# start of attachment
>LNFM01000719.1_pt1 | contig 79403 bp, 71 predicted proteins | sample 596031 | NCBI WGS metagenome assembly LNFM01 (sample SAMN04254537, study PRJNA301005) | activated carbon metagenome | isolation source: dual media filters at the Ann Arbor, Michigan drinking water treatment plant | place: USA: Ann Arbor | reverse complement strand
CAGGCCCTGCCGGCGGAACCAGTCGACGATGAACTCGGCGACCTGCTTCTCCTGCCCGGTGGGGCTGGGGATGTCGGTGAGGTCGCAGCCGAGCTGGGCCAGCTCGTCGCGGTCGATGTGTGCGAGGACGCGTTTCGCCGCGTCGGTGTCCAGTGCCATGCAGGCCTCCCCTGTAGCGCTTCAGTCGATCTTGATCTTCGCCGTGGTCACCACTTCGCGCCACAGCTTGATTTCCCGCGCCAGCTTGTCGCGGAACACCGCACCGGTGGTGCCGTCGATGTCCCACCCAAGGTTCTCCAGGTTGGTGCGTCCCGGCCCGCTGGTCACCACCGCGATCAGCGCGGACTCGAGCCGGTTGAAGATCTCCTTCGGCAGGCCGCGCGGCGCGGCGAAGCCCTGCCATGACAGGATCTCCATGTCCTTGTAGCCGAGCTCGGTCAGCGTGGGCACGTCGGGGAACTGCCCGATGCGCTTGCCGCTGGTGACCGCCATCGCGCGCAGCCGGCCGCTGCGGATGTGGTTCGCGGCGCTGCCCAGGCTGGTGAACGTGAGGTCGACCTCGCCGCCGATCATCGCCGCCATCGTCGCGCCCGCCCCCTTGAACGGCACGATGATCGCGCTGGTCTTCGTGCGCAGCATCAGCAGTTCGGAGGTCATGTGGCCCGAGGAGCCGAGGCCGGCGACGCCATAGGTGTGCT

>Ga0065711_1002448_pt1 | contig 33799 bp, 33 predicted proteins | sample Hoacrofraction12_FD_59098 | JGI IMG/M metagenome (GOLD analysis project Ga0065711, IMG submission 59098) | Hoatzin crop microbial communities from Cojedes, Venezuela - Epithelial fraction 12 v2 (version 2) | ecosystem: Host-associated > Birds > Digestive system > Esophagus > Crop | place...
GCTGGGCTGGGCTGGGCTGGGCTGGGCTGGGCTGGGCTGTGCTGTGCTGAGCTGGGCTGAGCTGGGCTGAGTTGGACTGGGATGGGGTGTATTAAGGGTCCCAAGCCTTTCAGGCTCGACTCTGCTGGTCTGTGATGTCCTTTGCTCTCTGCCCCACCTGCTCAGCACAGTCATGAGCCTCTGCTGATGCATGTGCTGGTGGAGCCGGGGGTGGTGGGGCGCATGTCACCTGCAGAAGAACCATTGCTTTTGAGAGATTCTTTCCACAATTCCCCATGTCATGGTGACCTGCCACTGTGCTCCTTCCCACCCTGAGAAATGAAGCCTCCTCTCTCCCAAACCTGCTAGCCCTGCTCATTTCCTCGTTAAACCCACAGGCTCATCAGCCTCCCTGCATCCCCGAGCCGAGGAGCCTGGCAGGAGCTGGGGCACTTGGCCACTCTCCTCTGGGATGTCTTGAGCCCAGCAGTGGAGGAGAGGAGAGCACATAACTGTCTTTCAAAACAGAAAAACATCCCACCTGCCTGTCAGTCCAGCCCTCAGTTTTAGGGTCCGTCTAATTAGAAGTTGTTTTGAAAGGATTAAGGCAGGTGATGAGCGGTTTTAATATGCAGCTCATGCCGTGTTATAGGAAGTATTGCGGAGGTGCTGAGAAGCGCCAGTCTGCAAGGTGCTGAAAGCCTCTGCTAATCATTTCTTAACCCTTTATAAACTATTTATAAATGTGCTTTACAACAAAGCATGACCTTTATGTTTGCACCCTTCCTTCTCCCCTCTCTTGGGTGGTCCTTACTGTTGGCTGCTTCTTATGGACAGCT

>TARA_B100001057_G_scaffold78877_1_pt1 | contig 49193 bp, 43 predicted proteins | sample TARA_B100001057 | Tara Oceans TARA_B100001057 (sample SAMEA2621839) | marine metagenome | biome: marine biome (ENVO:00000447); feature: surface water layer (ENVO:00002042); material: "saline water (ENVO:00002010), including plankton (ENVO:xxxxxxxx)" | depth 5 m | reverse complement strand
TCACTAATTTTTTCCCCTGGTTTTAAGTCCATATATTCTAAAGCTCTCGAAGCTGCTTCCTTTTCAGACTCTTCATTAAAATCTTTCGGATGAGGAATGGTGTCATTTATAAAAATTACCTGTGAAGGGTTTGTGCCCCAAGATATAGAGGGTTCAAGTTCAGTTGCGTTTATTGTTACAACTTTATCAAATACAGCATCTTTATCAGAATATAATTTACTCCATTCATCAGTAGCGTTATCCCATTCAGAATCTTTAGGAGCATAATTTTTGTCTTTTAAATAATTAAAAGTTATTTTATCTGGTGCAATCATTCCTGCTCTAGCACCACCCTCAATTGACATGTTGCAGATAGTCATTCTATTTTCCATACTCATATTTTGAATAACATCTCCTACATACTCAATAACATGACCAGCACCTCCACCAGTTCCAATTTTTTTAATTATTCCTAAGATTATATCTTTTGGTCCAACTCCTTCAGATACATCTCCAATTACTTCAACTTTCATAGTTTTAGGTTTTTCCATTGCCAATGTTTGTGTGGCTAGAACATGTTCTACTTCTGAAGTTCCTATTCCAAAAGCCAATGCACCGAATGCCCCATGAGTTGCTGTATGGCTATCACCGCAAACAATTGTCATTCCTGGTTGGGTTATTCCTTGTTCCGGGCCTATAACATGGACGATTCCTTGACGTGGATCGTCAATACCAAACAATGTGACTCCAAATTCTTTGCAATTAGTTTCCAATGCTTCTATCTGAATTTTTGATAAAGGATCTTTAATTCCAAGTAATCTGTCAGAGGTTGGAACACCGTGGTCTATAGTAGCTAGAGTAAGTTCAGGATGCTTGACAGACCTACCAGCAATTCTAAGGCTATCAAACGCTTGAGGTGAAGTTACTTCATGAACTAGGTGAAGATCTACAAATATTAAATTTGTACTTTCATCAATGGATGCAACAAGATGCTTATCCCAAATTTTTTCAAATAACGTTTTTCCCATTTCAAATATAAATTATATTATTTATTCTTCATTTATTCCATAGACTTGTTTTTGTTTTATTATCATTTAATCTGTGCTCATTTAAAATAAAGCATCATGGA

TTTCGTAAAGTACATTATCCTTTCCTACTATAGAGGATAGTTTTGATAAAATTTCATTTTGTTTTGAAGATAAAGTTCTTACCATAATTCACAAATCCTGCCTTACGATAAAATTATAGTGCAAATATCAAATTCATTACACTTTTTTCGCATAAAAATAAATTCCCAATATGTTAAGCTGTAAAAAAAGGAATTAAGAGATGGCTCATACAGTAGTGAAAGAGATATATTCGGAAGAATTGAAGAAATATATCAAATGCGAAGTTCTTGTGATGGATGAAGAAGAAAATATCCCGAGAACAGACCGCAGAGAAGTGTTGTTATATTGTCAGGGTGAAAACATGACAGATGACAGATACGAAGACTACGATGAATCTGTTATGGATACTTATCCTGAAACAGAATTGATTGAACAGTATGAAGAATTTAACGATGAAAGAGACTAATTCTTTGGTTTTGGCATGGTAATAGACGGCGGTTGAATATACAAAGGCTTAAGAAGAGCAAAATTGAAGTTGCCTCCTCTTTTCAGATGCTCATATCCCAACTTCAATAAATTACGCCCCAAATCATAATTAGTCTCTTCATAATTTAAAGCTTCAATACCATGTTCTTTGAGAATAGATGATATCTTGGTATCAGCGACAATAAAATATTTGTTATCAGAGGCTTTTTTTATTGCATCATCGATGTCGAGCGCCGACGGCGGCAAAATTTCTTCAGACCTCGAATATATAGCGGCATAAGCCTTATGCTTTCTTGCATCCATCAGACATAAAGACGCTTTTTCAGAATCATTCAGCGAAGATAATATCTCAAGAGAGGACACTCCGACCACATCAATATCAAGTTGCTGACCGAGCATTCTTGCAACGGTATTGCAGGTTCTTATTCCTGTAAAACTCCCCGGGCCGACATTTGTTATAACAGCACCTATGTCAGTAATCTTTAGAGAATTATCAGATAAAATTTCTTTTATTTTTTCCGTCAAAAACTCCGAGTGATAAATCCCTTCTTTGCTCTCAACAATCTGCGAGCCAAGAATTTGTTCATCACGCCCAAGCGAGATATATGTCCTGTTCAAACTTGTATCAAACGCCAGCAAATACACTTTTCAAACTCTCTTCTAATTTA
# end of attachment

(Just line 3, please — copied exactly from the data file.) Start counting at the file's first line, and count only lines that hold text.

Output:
>Ga0065711_1002448_pt1 | contig 33799 bp, 33 predicted proteins | sample Hoacrofraction12_FD_59098 | JGI IMG/M metagenome (GOLD analysis project Ga0065711, IMG submission 59098) | Hoatzin crop microbial communities from Cojedes, Venezuela - Epithelial fraction 12 v2 (version 2) | ecosystem: Host-associated > Birds > Digestive system > Esophagus > Crop | place...